Collectors detect differences in coins after RCM shifts
- Published: Apr 8, 2011, 8 PM
Canadian coins being sold in an annual Uncirculated set might meet the definition of “Uncirculated,” but the standard of quality is quite different from the coins in the 2010 sets.
A Royal Canadian Mint spokesperson has confirmed that the 2011 Uncirculated set coins were struck at the Winnipeg Mint, after such sets were produced (mostly) at the Ottawa Mint in previous years, including in 2010.
The Winnipeg-struck coins are apparently struck to a different quality than those struck at the Ottawa Mint.
Cameron Giesbrecht, with Gatewest Coin Ltd. in Winnipeg, said the difference in quality is obvious. “It looks like they struck circulating coins and stuck them in pliofilm.”
Joseph Iorio of J & M Coins and Jewellry Ltd., in Vancouver, British Columbia, agreed with Giesbrecht’s assessment of strike quality.
“They don’t seem to have the mirror finish like they usually do,” he said.
Collectors have noticed the change, Giesbrecht said. “Several of our customers have contacted us to question the quality of the sets this year,” he said. “Several sets have been returned, but overall most customers have been satisfied with the sets.”
RCM Senior Manager of Communications Alex Reeves said moving production to the Winnipeg Mint was necessary to “manage record demand for our bullion products while continuing to meet production commitments for numismatic coins.”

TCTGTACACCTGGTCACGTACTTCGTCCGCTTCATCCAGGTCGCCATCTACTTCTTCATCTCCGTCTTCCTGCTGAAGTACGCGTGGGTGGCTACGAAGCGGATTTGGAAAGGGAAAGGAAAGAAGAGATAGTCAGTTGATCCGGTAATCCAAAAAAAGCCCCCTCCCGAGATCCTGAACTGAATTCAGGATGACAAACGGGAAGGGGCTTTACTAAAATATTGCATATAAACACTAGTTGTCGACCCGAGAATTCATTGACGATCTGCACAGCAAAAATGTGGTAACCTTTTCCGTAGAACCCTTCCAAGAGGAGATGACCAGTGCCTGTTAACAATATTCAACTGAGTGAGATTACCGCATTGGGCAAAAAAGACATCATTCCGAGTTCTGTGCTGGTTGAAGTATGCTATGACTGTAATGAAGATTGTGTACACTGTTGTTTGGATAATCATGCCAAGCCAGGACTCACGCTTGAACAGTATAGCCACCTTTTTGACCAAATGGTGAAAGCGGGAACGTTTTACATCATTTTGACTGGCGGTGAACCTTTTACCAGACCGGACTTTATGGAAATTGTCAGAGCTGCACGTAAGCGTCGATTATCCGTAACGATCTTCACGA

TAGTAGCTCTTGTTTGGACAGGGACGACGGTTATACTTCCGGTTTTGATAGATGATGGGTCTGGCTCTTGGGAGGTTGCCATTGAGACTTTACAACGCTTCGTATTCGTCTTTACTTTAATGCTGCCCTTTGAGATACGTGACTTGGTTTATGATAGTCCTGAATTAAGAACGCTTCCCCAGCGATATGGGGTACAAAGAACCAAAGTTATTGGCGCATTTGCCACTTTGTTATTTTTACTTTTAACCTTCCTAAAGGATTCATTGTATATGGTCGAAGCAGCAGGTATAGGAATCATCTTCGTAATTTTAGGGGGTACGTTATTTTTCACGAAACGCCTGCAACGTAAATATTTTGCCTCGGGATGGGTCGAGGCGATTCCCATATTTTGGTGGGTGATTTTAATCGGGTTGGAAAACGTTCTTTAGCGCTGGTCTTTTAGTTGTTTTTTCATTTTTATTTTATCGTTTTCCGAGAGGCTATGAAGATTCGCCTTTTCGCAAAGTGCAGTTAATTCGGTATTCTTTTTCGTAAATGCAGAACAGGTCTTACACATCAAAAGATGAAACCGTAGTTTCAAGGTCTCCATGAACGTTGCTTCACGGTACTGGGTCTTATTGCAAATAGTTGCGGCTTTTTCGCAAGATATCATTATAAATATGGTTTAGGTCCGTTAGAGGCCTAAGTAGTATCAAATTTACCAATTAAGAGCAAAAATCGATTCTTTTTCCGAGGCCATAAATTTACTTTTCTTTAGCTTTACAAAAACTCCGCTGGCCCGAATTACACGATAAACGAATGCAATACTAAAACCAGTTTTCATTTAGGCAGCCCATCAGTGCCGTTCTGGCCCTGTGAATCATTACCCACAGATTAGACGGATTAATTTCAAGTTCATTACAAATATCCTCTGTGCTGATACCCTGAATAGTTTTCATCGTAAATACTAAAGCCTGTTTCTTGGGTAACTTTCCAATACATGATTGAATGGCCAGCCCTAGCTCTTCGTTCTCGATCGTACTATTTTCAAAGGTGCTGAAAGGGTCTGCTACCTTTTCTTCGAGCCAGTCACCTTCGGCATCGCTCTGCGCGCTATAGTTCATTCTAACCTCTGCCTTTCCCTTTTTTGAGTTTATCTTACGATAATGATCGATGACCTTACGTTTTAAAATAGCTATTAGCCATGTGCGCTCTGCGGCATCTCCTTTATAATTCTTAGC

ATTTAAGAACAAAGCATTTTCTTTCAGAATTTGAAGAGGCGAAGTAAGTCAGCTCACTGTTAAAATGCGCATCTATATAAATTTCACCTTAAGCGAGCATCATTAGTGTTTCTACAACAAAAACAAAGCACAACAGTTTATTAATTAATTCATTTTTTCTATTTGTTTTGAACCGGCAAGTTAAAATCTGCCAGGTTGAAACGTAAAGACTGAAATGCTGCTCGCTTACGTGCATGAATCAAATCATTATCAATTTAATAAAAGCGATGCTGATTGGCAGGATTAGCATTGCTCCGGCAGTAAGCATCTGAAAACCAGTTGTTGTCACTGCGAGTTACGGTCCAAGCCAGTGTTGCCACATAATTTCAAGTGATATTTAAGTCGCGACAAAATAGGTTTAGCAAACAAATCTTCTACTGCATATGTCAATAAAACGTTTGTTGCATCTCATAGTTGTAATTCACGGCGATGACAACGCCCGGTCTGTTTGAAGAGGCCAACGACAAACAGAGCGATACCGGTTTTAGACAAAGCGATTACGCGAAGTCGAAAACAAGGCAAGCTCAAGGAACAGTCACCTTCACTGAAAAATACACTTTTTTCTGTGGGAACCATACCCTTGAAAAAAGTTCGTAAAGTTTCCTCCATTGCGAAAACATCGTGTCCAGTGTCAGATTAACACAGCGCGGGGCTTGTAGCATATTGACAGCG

The switch in production facility actually began with a Special Edition Uncirculated set issued late in 2010 and featuring circulating commemorative 25-cent and $1 coins instead of the Caribou and Loon designs, respectively.
“Like the 2011 Set, the 2010 Special Edition Set coins were from Winnipeg and are by definition uncirculated coins,” Reeves said.
A visual inspection of two example sets, a 2010 Uncirculated set and a 2011 set, confirms the change in quality, though it is not noticeable to the same degree on each coin.
Even on those coins that are harder to distinguish between versions, the clarity of design details is often a key identifier.
The differences in the coins’ appearance first came to notice in the hobby in the March 1 to 14 issue of Canadian Coin News, which reported dealer and collector reaction to the quality of coins in the sets. ¦
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